Date: 15 Nov 2007

Transplantation of cells from eye-like structures differentiated from embryonic stem cells in vitro and in vivo regeneration of retinal ganglion-like cells

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An embryonic stem (ES) cell-derived eye-like structure, made up of neural retinal lineage cells, retinal pigment epithelial (RPE) cells, and lens cells was constructed in our laboratory. We have shown that cells from these eye-like structures can be integrated into the developing optic vesicle of chicks. The purpose of this study was to determine whether the cells from these eye-like structures can differentiate into retinal ganglion cells (RGCs) when transplanted into the vitreous of an injured adult mouse retina.


ES cells were induced to differentiate into eye-like structures in vitro for 6 or 11 days. Recipient mouse eyes were injected with NMDA to injure the RGCs prior to the transplantation. Sham-treated eyes received the same amount of carrier vehicle. Cells were extracted from the eye-like structures and transplanted into the vitreous of damaged and control eyes. The host eyes were analyzed both qualitatively and quantitatively by immunohistochemistry 10 days or 8 weeks after transplantation.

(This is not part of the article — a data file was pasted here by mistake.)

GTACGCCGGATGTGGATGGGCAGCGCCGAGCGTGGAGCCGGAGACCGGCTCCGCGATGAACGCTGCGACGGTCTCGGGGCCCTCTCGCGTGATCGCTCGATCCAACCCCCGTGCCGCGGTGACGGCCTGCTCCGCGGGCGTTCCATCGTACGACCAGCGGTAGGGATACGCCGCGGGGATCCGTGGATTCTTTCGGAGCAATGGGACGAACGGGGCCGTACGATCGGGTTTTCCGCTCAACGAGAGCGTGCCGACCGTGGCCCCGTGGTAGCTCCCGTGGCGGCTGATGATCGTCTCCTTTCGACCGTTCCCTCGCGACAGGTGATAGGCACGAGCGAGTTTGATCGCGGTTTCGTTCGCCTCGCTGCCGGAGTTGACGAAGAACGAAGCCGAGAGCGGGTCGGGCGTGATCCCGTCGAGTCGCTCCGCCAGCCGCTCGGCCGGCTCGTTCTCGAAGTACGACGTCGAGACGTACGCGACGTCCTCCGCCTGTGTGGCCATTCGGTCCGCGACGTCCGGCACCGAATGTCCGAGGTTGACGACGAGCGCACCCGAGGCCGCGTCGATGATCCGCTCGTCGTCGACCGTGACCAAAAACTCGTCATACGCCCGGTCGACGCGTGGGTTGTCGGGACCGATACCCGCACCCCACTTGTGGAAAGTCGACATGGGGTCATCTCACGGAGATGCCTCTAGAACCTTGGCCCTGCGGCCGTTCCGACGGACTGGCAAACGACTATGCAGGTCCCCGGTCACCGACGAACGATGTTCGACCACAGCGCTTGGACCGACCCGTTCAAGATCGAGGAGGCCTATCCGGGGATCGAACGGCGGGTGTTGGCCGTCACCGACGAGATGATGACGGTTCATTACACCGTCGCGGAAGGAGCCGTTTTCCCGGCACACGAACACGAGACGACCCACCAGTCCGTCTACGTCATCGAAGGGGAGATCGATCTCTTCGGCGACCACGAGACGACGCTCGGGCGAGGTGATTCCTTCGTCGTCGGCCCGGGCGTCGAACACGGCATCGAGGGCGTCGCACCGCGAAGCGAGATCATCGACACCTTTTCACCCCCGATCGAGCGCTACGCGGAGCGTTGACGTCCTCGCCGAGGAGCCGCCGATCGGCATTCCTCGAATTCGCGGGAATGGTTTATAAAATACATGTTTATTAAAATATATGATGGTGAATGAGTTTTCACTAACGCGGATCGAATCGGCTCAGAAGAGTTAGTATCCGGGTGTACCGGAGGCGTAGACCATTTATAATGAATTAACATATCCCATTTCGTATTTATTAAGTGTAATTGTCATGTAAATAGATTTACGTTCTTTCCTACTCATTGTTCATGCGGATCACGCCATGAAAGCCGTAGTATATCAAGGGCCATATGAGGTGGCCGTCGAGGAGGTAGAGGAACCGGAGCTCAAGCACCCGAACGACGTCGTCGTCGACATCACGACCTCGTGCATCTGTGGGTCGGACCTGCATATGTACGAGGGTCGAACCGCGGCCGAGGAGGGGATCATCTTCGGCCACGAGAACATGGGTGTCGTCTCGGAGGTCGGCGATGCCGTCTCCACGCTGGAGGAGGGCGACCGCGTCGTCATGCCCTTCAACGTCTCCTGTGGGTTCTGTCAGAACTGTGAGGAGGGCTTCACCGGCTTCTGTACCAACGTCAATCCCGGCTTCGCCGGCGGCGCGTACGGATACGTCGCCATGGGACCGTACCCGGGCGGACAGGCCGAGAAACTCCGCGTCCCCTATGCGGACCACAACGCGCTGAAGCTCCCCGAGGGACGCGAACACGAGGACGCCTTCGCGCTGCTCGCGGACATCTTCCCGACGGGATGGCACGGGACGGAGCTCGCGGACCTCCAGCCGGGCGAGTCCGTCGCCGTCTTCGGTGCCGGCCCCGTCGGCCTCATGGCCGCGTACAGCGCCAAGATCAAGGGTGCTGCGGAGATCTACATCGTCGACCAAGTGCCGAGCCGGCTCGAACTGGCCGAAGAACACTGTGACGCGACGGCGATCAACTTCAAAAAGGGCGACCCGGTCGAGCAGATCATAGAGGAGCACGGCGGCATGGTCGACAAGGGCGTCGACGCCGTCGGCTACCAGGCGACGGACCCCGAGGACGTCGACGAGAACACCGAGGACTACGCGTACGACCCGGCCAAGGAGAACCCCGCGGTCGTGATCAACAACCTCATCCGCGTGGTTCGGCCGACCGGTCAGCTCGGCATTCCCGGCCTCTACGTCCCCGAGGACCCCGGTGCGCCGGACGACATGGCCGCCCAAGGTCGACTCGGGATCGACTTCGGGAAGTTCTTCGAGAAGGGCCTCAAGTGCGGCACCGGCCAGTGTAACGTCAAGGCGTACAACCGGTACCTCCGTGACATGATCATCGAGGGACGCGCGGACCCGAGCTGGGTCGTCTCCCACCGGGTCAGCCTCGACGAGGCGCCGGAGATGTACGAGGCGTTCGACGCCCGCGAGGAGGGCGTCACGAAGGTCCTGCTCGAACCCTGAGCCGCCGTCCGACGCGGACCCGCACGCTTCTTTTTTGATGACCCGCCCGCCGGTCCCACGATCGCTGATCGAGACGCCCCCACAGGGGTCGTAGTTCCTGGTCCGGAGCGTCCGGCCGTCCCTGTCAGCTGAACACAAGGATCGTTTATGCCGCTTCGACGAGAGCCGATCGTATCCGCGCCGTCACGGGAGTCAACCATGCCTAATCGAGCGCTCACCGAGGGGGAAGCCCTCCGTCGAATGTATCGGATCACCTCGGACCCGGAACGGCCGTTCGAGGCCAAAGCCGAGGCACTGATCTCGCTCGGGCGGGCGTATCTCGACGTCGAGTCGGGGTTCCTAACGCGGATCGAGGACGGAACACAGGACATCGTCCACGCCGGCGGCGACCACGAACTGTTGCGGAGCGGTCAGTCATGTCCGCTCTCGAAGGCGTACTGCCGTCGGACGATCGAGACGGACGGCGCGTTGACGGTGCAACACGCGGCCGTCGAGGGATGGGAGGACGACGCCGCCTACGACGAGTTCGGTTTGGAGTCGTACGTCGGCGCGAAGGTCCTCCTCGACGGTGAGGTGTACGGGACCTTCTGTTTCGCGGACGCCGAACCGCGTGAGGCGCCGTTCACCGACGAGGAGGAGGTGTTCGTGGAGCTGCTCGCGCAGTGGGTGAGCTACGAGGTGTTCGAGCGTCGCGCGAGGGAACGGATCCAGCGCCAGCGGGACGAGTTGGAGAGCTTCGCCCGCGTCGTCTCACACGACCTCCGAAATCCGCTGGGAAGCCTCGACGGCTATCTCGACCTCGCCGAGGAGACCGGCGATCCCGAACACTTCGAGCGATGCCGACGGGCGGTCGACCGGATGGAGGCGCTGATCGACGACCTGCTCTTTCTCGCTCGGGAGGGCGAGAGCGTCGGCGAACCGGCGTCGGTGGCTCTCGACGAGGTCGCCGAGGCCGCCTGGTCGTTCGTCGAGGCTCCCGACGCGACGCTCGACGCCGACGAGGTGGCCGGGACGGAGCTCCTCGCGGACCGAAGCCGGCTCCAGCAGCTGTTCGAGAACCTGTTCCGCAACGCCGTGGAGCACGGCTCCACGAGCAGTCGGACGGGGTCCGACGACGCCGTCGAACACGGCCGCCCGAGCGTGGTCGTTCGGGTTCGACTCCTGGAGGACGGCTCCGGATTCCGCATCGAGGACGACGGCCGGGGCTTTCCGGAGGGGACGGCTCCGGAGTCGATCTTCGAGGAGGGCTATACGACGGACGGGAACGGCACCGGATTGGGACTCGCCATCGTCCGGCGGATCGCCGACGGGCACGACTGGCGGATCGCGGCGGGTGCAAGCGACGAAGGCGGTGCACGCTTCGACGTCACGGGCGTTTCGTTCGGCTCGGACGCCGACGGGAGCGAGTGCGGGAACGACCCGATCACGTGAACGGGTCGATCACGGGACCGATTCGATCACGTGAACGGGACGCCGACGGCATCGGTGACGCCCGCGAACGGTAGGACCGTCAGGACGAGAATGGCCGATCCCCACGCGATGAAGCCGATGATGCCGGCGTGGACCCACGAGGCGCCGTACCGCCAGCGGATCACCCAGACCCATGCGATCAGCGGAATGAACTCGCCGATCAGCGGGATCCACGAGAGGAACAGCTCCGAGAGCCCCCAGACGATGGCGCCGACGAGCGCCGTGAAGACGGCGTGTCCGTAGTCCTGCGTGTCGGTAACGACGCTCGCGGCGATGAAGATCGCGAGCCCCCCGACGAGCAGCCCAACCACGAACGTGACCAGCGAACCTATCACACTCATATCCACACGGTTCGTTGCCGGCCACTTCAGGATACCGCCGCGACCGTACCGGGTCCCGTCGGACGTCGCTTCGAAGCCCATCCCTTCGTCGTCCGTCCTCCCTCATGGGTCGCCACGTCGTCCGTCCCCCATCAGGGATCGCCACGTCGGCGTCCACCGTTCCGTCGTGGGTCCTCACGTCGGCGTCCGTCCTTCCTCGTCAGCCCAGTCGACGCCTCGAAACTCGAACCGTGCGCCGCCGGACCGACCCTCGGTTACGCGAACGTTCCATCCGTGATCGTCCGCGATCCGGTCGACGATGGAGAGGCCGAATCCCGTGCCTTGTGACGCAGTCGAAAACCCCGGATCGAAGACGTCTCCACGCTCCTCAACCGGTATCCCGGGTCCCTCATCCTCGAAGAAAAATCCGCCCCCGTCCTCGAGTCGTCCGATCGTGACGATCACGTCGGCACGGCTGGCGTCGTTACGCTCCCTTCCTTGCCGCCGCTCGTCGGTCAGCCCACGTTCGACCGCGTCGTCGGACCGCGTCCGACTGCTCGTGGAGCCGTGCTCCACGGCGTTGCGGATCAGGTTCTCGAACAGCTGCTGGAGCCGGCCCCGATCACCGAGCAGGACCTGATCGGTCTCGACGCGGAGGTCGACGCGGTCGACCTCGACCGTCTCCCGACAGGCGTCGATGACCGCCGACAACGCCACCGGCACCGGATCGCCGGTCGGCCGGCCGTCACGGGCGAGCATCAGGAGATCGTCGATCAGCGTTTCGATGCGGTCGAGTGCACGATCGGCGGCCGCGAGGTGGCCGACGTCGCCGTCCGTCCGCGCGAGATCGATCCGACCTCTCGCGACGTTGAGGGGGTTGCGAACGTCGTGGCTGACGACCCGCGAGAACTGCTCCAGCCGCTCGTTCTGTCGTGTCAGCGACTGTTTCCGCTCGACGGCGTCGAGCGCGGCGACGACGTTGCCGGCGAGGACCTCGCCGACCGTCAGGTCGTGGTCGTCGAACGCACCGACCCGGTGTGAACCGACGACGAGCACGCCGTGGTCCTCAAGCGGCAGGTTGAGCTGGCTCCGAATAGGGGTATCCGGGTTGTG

Cells from the ES cell-derived eye-like structures were integrated into the RGC layer, and differentiated into neurons when transplanted into control (non-NMDA-treated) adult eyes. However, they rarely expressed RGC markers. When they were transplanted into NMDA-treated eyes, the cells spread on the surface of the retina and covered a relatively large area of the host RGC layer that had been injured by the NMDA. The cells from the ES cell-derived eye cells frequently differentiated into cells expressing RGC-specific markers, and formed a new RGC layer. In addition, a small number of these ES cell-derived cells were observed to extend axon-like processes toward the optic disc of the host. However, visually evoked responses could not be recorded from the visual cortex.


These findings suggest that ES cell-derived eye-like structures contain cells that can differentiate into RG-like cells and regenerate a new RGC layer. These cells also appeared to be integrated into the retina and extend axon-like processes toward the optic nerve head.

This study was supported by grants from the Ministry of Education, Culture, Sports, Science, and Technology of Japan.We had full control of all primary data and we all agree to allow Graefe’s Archive for Clinical and Experimental Ophthalmology to review our data upon request.